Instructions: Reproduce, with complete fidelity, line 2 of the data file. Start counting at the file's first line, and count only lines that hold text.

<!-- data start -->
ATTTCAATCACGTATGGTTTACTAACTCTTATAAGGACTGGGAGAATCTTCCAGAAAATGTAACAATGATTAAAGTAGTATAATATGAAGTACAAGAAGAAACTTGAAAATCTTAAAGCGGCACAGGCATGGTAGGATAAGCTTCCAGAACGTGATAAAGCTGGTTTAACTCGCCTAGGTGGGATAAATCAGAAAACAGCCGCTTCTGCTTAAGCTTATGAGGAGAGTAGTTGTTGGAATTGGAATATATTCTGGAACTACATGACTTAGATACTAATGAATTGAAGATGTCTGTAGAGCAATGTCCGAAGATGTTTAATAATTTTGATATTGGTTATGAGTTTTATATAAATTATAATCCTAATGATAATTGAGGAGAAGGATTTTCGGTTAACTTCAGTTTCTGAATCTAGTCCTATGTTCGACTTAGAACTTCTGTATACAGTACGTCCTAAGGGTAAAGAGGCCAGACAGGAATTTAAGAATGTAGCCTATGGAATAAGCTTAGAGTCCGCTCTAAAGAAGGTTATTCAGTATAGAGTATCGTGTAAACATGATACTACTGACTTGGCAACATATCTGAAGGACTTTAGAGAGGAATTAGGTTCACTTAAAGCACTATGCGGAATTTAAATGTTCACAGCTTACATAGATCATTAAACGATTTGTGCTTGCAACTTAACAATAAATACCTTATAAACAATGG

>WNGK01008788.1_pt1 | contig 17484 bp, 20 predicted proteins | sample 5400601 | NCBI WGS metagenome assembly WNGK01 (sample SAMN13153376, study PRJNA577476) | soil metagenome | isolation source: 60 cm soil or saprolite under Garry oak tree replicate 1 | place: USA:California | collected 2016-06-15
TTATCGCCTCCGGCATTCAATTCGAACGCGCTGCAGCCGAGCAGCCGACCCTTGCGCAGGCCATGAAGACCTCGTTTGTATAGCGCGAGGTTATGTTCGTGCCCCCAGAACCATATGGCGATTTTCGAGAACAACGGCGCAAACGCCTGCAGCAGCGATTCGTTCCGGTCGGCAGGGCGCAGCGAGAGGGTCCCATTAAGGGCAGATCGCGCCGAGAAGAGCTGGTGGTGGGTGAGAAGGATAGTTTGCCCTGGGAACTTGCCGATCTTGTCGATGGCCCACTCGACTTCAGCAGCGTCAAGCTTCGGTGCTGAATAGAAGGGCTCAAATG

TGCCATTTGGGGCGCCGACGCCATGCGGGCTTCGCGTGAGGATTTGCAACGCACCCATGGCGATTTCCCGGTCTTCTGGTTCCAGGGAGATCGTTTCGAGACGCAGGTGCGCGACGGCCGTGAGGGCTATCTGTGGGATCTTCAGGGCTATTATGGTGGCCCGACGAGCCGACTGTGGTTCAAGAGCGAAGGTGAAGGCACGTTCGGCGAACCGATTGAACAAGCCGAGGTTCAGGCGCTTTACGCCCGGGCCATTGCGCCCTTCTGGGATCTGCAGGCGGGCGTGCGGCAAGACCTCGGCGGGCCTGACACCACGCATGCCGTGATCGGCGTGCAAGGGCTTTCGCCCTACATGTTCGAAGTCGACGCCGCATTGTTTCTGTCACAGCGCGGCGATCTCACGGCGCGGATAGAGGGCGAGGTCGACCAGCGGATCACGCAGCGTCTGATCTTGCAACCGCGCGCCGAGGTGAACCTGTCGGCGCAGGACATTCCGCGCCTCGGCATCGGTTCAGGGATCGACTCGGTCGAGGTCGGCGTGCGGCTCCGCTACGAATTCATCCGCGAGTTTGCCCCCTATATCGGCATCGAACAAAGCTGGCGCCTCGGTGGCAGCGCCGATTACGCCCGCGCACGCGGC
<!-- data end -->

>WNGK01008788.1_pt1 | contig 17484 bp, 20 predicted proteins | sample 5400601 | NCBI WGS metagenome assembly WNGK01 (sample SAMN13153376, study PRJNA577476) | soil metagenome | isolation source: 60 cm soil or saprolite under Garry oak tree replicate 1 | place: USA:California | collected 2016-06-15